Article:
This early directorial outing from Joe D'Amato / Aristide Massaccesi succeeds in terms of imagery and atmosphere, his long apprenticeship as a cinematographer paying dividends, but nevertheless fails to establish the overall consistency of tone it would need to qualify as a minor masterpiece.
At its best Death Smiled at Murder achieves a hallucinatory ambience reminiscent of Mario Bava or Antonio Margheriti. At its worst it is as crude and banal as could be expected from a film-maker who later went on to specialise in sex / horror hybrids and outright porn.
This said, neither the sex nor the gore scenes in Death Smiled at Murder, are as extreme as anything Massaccesi would dish up five or ten years down the line, even if the both – a random pseudo-lesbian encounter; a shotgunning and a multiple slashing to the face etc. – clearly suggest where he was heading.
Regardless, at least it begins as it means to go on, with a confusingly structured opening montage of incidents whose significance will only become (partially) apparent as the main story unfolds.
A hunchbacked figure (the ever-creepy Luciano Rossi) mourns the loss of his sister and “only love” and promises to restore her to life. Clearly, however, she is / was not comfortable with his incestuous attentions, as we then see them fighting, followed by her announcing her desire to be free.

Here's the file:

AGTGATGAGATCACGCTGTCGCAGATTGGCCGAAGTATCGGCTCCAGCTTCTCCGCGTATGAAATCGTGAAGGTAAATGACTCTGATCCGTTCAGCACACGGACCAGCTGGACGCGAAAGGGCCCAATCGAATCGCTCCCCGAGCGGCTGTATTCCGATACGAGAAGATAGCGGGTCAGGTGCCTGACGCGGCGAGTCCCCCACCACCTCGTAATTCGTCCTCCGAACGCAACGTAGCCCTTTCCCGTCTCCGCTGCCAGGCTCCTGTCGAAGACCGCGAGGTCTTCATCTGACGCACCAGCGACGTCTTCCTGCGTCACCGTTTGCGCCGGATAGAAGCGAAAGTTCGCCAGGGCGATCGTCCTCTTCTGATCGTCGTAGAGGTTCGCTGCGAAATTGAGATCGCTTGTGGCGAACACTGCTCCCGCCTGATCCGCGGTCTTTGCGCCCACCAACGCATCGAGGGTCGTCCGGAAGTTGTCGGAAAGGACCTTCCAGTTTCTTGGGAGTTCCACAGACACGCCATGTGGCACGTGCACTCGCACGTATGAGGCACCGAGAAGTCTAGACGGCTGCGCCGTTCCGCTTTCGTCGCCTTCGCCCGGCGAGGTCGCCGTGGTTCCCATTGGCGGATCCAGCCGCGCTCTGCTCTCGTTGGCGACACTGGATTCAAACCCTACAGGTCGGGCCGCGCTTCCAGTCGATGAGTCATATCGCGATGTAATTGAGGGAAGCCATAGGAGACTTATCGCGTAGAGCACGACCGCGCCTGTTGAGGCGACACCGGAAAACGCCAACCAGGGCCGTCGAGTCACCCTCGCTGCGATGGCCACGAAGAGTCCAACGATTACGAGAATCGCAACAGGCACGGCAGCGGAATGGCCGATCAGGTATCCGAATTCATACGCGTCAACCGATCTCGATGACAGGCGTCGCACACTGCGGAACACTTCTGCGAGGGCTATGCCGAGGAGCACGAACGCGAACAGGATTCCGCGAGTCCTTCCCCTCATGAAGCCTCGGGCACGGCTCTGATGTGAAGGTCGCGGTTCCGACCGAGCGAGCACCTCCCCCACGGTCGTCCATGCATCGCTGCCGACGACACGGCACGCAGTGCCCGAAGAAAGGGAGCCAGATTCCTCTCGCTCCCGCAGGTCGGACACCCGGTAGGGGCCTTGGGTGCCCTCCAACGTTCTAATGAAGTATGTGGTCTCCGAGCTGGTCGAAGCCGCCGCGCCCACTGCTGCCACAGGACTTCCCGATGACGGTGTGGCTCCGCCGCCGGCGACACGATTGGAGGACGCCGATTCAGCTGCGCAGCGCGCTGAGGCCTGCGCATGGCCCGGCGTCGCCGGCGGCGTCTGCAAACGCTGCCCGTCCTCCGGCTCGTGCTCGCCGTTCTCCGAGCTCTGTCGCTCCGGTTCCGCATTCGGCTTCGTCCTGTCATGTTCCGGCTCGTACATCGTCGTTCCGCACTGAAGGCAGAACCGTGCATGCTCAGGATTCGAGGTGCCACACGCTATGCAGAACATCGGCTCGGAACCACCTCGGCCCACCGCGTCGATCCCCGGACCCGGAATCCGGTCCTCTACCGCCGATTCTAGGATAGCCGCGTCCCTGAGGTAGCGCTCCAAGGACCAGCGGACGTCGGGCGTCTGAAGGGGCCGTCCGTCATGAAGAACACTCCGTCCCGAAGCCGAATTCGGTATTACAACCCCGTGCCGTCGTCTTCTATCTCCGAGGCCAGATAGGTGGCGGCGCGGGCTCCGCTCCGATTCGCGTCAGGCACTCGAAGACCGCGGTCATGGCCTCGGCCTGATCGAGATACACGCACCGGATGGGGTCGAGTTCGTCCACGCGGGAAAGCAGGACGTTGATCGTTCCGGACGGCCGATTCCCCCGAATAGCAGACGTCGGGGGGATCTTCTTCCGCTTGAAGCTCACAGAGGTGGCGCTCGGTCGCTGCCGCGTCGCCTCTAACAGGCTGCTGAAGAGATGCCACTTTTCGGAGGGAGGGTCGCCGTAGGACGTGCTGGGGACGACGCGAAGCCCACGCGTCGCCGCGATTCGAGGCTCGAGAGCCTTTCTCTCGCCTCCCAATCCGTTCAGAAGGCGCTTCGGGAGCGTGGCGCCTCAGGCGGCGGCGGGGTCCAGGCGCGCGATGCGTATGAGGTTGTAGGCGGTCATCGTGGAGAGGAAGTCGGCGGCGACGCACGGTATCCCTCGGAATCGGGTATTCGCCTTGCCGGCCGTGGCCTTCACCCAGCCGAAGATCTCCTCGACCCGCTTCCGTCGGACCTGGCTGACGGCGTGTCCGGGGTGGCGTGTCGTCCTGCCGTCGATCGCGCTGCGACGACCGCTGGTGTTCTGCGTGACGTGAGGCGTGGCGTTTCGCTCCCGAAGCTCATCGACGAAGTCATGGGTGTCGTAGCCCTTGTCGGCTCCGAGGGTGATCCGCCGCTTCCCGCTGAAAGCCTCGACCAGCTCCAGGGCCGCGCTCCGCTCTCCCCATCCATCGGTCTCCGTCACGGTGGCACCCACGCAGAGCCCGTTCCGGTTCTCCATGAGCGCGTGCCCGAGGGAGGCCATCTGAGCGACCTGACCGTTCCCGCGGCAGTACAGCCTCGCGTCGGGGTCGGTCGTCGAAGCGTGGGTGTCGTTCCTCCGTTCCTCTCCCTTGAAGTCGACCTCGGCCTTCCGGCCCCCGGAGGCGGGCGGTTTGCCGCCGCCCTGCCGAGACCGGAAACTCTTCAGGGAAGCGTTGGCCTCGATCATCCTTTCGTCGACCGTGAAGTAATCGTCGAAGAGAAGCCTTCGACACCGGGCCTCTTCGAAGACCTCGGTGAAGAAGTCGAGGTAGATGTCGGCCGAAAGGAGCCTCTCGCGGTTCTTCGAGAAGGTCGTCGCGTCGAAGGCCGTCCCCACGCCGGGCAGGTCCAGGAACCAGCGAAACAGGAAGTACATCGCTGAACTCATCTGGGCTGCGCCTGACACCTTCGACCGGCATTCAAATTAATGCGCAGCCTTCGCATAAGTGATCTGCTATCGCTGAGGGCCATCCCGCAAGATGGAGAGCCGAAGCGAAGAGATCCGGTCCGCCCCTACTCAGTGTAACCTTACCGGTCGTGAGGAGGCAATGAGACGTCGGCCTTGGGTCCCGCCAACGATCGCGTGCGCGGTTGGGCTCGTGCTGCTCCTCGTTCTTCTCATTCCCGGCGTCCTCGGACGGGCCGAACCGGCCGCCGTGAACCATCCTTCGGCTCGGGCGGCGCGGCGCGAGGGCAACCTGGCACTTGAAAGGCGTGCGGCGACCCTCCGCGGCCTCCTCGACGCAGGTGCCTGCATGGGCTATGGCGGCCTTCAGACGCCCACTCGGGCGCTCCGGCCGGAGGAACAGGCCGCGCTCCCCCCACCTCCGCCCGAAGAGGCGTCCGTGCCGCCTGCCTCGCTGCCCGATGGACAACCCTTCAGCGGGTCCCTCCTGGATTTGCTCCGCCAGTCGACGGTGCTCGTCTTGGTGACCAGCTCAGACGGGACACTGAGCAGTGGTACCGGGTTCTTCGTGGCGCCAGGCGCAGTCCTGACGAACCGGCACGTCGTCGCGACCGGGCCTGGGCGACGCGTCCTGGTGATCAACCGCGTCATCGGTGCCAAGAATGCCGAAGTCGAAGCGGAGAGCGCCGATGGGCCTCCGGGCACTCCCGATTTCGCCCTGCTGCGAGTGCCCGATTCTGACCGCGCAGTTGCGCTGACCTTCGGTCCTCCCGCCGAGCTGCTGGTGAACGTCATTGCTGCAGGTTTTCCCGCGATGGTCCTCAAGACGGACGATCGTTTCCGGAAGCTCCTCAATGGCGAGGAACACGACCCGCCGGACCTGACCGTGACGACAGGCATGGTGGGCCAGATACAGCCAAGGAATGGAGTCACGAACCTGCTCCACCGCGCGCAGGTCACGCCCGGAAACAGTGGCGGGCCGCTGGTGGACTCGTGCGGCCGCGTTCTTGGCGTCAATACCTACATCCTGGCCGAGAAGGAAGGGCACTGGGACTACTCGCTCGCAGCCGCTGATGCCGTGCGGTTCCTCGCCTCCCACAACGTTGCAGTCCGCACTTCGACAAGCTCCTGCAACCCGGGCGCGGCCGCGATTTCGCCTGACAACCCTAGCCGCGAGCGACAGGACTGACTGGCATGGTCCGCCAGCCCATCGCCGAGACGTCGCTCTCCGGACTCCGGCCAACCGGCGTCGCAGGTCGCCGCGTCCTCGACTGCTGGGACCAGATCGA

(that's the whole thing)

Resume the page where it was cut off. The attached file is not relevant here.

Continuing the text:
It seems that at some point she did escape, for next we see the young woman running through the woods, her deformed pursuer stopping in his tracks as he sees his beloved in the embrace of another man (Giaocomo Rossi Stuart) whom she obviously knows.
With these enigmas planted, we are introduced to the main characters and story.
Eva and Walter von Ravensbrück (Angela Bo and Sergio Doria) are relaxing in the grounds of their mansion when a coach comes racing through the grounds and spectacularly crashes. Rushing to investigate, they find the coachman dead, impaled on a shaft of wood, and the only passenger – the beautiful young woman who we saw in the opening montage – physically unharmed but unable to remember who she is or where she came from.
Dr Sturges (Klaus Kinski) is called in to make a diagnosis. During the examination he notices a pendant around the girl's neck, with the name Greta, the year 1906 – it is now 1909 – and some strange engravings on the reverse. By a truly bizarre coincidence, Sturges immediately recognises these as an Incan formula for resurrecting the dead; the goal which he has been questing for all these years.
Meanwhile the servant Gertrude observes – Massaccessi loads the film with giallo-style POV shots, sometimes identifying the voyeur, sometimes not – being distressed enough by something she sees to first experience some remarkably vivid nightmares / flashbacks and then announce that she is leaving the household.
Though puzzled by Gertude's sudden decision, coming as it does after three years loyal service, no one seems to particularly mind. Or at least openly, for Gertrude is then mercilessly despatched by the double-barrelled shotgun of an unseen killer despite her pleas that she “never said anything to anyone”